OLIVER NORTH (22) - Profile
On July 7, 1987, a headline on the front of The Wall Street Journal asked a critical question: “Which Col. North Will Tell His Story to Nation: The Villain Who Deceived or Hero Who Obeyed?” Readers of Washingtonian magazine had voted Lt. Col. Oliver North the top villain of the year—and the biggest hero. It would have been an understatement to call “Ollie” a conundrum. Without a doubt, North was expected to be the star witness of the hearings. Starting the morning of the 7th, he did not disappoint. Just as the American people were listening to North’s testimony from day one, they were also watching the spectacle. “The day-long show proved again that Washington can still outdo Hollywood in the production of high-yield dramatic blockbusters,” declared The Washington Post. “Was he the good guy, the bad guy or the fall guy?” asked The Chicago Tribune. “On Tuesday he revealed himself as the wise guy.”
Taking place over six straight weekdays, North provided plenty of substance, too. At the start, he vowed, “I came here to tell you the truth—the good, the bad, and the ugly.” He acknowledged shredding key documents, but North maintained that his actions were in line with what his superiors wanted. North claimed that he saw a signed presidential Finding to ship arms to Iran and that President Reagan was aware of the private fundraising for the Contras. He also disclosed that the late CIA Director William Casey was aware of North’s activities, but he deliberately kept the secretaries of state and defense out of the loop. Indeed, North aimed to ensure “plausible deniability” among his superiors (including Reagan).
For all their serious topics, the North hearings will rightly be remembered in part due to their entertainment value. When questioned about using Enterprise money for a home security system, North told a compelling story about being willing to subject himself, but not his family, to a fight with terrorists. Referring to a prominent terrorist, he said, “I will be glad to meet Abu Nidal on equal terms anywhere in the world.” Dramatically, he defended his actions by saying that “lying does not come easy” to him, but he had to consider “the difference between lives and lies.” Brendan Sullivan, North’s tenacious lawyer, also joined in on the theatrics. By far the most vocal of all the witnesses’ lawyers, Sullivan objected frequently and declared that he was there as a lawyer, “not a potted plant.” The panel members became emotive, as well. Sen. Orrin Hatch (R-UT) made a public plea against future prosecution for North; Co-Chairman Rep. Lee Hamilton (D-IN) lectured North on patriotism.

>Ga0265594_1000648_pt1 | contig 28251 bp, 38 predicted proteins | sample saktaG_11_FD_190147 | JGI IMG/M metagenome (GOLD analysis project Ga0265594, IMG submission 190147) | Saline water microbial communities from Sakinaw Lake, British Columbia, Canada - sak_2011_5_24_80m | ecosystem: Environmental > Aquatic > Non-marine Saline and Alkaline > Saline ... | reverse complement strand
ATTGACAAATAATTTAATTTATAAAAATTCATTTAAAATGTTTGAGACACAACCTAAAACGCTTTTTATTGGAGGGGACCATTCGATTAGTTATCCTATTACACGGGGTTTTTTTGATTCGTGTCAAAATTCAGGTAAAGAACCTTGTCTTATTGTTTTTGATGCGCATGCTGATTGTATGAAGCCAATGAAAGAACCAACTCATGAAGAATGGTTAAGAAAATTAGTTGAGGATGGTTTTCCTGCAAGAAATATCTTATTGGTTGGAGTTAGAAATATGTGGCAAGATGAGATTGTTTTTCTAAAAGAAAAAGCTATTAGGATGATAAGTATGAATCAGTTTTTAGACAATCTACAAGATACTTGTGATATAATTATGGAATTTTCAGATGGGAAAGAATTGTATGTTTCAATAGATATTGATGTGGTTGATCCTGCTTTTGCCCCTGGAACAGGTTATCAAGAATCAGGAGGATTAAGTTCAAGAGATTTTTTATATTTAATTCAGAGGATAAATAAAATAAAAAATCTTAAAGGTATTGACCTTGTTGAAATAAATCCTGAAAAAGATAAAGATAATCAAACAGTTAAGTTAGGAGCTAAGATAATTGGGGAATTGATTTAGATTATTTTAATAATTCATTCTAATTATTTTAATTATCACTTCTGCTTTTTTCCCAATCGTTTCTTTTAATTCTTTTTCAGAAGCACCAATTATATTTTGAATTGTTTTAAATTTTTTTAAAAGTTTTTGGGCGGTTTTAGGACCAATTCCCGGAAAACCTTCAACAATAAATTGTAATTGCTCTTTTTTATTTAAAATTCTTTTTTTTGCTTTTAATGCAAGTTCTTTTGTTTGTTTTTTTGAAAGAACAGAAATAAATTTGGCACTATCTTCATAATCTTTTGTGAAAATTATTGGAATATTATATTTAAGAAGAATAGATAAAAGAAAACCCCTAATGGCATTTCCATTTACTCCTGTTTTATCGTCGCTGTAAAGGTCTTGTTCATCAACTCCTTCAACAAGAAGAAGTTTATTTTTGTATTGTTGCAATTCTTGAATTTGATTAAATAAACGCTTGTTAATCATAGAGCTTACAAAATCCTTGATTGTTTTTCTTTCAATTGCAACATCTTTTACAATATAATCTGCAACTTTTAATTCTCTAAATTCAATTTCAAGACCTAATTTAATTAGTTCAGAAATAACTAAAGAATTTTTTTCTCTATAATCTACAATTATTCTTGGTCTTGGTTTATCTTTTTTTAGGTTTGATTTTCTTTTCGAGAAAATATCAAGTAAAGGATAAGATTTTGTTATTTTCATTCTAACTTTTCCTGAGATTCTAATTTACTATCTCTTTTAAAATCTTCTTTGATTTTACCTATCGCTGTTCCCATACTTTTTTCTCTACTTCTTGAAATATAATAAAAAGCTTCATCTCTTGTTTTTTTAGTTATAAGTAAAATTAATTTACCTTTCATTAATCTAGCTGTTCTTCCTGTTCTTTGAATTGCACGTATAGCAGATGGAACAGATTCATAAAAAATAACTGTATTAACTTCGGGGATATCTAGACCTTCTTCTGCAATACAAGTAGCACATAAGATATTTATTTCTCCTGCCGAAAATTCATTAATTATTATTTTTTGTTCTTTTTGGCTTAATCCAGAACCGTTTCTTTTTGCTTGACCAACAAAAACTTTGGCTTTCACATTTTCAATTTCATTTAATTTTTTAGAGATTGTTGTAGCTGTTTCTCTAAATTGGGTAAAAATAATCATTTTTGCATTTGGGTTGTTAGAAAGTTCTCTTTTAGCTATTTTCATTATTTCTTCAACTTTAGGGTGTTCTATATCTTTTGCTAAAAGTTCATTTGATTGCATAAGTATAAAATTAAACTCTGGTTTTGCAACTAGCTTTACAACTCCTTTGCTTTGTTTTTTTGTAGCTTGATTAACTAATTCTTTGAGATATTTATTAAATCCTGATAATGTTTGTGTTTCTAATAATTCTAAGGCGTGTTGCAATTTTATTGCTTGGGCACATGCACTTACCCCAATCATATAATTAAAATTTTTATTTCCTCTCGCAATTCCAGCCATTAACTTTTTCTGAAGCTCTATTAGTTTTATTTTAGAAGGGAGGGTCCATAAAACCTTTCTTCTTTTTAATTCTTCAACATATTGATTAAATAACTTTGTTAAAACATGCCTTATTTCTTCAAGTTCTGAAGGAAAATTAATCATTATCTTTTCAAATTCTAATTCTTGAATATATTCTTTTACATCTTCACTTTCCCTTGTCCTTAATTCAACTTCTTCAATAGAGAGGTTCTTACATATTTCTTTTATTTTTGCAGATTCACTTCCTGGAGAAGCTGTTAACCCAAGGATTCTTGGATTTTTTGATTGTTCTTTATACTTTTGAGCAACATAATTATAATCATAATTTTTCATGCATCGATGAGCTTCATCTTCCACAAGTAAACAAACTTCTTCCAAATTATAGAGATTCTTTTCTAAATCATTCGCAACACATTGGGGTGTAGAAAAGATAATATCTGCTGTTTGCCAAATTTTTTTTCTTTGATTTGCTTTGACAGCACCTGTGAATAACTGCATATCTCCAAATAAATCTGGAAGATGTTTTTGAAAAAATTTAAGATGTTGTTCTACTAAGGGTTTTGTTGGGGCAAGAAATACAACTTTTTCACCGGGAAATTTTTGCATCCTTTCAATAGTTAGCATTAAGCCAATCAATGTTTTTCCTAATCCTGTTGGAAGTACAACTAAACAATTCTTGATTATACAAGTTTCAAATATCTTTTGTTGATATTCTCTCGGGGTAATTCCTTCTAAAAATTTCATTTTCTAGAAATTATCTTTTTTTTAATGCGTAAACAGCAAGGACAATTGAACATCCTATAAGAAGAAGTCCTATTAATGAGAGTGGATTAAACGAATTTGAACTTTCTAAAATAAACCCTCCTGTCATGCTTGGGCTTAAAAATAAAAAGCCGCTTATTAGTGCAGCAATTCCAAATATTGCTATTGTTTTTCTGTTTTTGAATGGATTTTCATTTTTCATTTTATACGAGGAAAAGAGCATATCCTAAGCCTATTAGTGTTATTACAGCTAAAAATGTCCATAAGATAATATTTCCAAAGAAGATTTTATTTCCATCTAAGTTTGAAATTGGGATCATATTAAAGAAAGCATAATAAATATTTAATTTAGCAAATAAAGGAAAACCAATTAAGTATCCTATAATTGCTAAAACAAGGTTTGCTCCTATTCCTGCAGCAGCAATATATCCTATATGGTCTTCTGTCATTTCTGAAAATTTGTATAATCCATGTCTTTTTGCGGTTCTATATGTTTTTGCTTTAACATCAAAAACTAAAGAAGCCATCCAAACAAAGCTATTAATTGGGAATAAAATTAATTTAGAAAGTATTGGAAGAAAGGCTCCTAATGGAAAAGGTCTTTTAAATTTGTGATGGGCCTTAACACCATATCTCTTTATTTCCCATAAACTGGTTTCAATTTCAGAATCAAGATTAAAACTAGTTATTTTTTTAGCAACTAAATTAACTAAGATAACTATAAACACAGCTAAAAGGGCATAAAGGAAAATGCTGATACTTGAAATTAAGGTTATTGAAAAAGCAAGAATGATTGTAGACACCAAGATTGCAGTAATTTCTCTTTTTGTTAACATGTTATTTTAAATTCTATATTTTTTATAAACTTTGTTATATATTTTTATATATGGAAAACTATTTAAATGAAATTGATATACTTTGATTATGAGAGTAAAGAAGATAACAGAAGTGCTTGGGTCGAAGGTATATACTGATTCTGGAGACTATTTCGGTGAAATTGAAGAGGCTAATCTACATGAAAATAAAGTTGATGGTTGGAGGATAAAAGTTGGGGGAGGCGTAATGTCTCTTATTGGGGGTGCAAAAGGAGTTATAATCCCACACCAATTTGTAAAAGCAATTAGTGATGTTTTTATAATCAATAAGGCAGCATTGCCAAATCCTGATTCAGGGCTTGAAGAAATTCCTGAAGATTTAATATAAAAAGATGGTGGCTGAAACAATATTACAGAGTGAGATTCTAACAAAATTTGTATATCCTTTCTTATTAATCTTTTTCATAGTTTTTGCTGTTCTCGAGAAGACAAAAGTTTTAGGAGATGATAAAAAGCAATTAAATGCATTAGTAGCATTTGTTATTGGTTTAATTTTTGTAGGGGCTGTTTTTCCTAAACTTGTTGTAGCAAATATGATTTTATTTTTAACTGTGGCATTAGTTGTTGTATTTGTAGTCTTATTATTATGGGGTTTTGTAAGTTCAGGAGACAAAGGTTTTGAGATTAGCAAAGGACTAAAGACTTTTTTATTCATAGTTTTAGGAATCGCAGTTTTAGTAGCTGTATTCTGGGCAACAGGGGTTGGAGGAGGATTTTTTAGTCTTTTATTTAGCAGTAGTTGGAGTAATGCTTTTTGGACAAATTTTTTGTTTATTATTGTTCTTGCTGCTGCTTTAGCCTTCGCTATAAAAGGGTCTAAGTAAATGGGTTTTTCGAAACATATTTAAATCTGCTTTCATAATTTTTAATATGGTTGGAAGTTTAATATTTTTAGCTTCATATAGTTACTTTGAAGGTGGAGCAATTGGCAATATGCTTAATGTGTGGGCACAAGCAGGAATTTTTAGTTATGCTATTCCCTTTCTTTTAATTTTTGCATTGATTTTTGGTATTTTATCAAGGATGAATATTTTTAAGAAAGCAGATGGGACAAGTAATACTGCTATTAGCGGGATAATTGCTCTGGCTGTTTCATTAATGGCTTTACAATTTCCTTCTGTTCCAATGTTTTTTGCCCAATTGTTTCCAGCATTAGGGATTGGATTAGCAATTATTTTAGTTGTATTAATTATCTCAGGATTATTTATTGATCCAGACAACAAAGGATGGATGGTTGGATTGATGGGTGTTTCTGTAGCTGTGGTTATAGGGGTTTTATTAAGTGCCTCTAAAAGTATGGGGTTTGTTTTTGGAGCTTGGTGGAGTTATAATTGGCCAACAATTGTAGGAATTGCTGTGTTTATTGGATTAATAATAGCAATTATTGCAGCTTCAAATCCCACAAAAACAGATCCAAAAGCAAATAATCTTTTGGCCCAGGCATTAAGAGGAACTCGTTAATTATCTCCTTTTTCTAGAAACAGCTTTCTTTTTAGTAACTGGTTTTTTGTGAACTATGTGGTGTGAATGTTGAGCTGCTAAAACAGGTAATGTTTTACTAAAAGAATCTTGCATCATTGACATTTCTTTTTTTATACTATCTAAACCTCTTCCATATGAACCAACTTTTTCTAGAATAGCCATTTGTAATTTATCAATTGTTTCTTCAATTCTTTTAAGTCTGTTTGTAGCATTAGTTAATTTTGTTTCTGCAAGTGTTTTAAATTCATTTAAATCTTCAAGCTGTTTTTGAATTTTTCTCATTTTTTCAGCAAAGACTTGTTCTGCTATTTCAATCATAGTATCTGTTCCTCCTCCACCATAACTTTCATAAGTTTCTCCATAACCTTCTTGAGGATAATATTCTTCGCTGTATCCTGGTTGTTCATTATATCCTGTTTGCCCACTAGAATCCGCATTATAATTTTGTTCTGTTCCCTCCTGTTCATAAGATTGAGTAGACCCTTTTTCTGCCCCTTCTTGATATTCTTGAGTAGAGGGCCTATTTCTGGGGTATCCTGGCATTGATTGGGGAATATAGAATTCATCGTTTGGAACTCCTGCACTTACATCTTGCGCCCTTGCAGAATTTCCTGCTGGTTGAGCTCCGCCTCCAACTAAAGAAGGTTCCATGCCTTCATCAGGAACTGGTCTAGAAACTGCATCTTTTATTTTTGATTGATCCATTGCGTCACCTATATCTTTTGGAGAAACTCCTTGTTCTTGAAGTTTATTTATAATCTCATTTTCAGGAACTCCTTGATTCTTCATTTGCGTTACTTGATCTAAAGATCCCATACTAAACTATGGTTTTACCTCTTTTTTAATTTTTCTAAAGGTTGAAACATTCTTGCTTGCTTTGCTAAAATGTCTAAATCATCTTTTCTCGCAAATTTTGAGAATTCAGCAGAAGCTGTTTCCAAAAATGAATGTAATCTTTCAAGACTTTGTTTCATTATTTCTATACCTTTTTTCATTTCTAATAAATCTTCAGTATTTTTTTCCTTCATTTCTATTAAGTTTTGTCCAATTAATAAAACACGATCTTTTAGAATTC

Finally, Co-Chairman Sen. Daniel Inouye (D-HI), a World War II hero, wrapped up the six days with a memorable speech. Inouye reminded North about cadet honor, declaring, “Members of the military have an obligation to disobey unlawful orders.” Inouye made reference to the Nuremberg Trials, which set off Sullivan, who interrupted the co-chairman to say that his closing statement was “personally and professionally distasteful.” Undeterred, Inouye responded and then finished his speech with a Thomas Jefferson quotation about the importance of “the spirit of resistance to government.”
With that, on July 14, North’s week of testimony came to an end. As The Washington Post wrote, this section of the hearings proved to be “suspenseful, eventful and surprising up to the last scene of the last act.”